Leadership Style of Men and Women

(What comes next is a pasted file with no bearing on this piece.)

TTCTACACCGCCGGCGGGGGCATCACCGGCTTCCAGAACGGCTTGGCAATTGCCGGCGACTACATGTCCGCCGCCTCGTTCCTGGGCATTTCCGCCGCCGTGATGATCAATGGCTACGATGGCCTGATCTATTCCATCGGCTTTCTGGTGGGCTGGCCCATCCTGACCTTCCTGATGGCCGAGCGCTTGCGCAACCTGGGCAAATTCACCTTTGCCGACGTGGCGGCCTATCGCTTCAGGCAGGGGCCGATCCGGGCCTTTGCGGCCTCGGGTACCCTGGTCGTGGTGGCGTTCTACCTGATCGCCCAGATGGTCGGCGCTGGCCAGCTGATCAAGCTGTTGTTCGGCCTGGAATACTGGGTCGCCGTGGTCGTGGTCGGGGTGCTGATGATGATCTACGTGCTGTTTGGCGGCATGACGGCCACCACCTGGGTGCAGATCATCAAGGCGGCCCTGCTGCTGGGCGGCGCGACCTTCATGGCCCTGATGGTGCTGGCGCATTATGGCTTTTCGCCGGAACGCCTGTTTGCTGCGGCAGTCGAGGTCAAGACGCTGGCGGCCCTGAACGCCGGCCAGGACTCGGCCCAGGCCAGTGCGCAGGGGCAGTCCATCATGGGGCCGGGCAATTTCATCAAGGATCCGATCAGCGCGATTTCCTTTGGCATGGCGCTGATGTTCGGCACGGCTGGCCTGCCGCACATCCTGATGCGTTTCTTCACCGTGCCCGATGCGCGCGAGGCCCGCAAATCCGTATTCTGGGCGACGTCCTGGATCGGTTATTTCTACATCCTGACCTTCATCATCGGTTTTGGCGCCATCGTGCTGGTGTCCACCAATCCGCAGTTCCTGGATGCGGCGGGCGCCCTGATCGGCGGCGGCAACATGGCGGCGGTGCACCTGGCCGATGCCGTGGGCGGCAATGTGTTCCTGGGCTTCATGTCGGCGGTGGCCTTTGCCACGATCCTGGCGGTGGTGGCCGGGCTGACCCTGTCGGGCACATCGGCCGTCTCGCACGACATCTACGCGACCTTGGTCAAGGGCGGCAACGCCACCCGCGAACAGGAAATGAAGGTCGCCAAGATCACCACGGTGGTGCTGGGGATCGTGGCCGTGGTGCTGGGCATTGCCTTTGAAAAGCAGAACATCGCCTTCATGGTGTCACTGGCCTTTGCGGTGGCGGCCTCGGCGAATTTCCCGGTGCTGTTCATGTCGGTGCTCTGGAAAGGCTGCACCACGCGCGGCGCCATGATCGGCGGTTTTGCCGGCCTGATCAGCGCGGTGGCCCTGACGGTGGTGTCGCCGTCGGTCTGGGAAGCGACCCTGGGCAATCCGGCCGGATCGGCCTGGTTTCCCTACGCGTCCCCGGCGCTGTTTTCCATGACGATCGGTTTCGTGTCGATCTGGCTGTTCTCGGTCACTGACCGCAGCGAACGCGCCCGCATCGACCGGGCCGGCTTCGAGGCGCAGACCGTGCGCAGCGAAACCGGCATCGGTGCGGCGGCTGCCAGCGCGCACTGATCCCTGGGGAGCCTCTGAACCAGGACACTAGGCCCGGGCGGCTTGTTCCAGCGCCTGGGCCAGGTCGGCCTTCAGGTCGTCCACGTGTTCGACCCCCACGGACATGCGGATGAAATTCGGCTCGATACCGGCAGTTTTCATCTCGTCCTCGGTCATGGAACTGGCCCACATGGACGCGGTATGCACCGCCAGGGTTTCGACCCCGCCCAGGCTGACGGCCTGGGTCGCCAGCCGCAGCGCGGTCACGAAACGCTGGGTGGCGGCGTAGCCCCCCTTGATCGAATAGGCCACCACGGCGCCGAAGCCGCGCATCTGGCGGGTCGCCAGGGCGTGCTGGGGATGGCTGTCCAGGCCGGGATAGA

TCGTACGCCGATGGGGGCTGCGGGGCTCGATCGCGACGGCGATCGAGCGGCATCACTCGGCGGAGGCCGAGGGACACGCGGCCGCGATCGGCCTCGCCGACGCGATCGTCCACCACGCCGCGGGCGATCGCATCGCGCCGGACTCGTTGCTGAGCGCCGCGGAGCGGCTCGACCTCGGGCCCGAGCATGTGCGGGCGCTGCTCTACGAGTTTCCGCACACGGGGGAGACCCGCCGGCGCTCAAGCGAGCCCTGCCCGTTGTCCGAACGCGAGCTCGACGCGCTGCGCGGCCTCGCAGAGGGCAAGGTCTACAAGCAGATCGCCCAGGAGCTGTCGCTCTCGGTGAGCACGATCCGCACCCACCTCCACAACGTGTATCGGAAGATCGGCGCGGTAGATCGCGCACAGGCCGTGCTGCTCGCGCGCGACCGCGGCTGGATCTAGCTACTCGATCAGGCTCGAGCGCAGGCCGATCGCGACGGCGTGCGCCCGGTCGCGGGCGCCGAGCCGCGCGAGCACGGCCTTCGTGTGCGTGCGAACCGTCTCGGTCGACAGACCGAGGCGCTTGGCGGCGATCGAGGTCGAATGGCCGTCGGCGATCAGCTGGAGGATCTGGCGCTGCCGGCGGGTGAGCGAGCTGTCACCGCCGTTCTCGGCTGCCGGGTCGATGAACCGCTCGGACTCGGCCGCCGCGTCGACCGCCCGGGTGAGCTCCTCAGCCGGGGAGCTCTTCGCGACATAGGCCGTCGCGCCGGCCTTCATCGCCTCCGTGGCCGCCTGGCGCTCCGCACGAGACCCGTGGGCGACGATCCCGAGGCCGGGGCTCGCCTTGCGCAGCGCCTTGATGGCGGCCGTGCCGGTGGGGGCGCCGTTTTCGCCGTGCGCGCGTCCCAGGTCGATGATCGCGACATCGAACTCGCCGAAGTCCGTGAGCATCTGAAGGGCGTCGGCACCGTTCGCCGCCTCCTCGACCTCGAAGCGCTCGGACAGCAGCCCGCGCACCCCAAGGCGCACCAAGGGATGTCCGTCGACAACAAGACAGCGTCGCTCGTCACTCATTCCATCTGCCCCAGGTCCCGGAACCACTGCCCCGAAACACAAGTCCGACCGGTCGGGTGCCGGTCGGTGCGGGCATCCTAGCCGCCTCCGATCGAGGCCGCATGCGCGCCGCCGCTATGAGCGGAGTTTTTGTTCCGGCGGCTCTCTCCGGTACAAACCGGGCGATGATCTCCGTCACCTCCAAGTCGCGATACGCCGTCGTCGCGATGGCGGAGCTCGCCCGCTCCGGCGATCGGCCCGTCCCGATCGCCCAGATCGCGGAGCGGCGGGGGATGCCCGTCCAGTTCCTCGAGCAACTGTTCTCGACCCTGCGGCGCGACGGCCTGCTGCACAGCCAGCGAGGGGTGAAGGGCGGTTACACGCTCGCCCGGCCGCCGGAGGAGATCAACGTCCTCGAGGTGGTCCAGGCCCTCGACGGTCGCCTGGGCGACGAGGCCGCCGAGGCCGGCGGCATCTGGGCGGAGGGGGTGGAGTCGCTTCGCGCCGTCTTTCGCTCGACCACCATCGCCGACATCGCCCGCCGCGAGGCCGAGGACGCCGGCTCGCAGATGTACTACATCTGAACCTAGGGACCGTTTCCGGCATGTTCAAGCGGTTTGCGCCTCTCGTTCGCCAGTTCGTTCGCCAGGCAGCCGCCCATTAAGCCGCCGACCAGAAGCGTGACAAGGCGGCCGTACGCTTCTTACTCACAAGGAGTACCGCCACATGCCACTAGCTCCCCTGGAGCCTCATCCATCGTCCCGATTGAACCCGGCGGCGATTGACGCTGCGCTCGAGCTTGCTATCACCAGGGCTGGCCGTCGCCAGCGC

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Leadership Style of Men and Women Women do have different leadership styles from men. As Bodyshop founder Anita Roddick says: ‘I run my company according to feminine principles – principles of caring, making intuitive decisions, not getting hung up on hierarchy, having a sense of work as being part of your life, not separate from it; putting your labour where your love is, being responsible to the world in how you use your profits; recognising the bottom line should stay at the bottom’. The problem with actually mapping these differences is that the successful male managerial stereotype is so strongly embedded in organisational life that female managers are pressured to conform to it, thereby confusing research results. Interest in the impact of gender on leadership is relatively new. The first studies were conducted in the US in the early 1970s when male managers at nine insurance companies were asked to characterise ‘women in general’, ‘men in general’ and ‘successful managers’. Successful managers were overwhelmingly identified exclusively with male traits. Many similar studies have been carried out since that time and all have demonstrated that the successful managerial stereotype remains male. Women managers’ perceptions of the successful manager are only slightly less conclusive. Unlike the women managers in the 1970s and 1980s not all female managers today sextype the successful manager as male; however, no one, male or female, ever identifies the successful manager as feminine. Male, and only to a slightly lesser extent, female, managers continue to describe successful managers as possessing masculine traits, such as self-confidence, competitiveness, decisiveness, aggressiveness and independence. Positive differences Many managers, both male and female, agree that sex differences in management style do exist. Interestingly both describe women’s differences in positive terms. Yet when researchers ask managers to describe their own management styles they usually find no significant differences between genders. Does this mean no difference exists? No. What these findings reveal is the extent to which individuals characterise themselves in terms of dominant managerial values, in this case masculine behaviour. At the same time managers describe themselves in terms that fit with the prevailing rhetoric of good management practice, now... ... middle of paper ... ...rrectness. Fear of the backlash that can arise if being critical of any woman, or challenging the current wisdom of how ‘femininity’ can add to the boardroom, maintains the myth of gender differences influencing work related performance. The way forward Today’s economic reality is oversupply. Too many products and services are chasing too few consumers. In order to get that, ‘extra 2%’ which will make the difference, each organisation has to look to itself. Helping people to become more motivated to sell or to provide a higher level of service, requires that staff and management improve dialogue and their internal communications. In effect, internal diversities need to be turned into unique strengths, which give the organisation that extra push. What is the value of sending men and women on separate courses or being given different treatment (unless a special case exists), when aim is to ‘pull together’ in order to survive and prosper? Managing diverse groups to achieve a cohesive philosophy and consistency of performance is what is required of today’s corporate leader. Evidence shows that women and men are as adept, or as bad, as each other at responding to this challenge.
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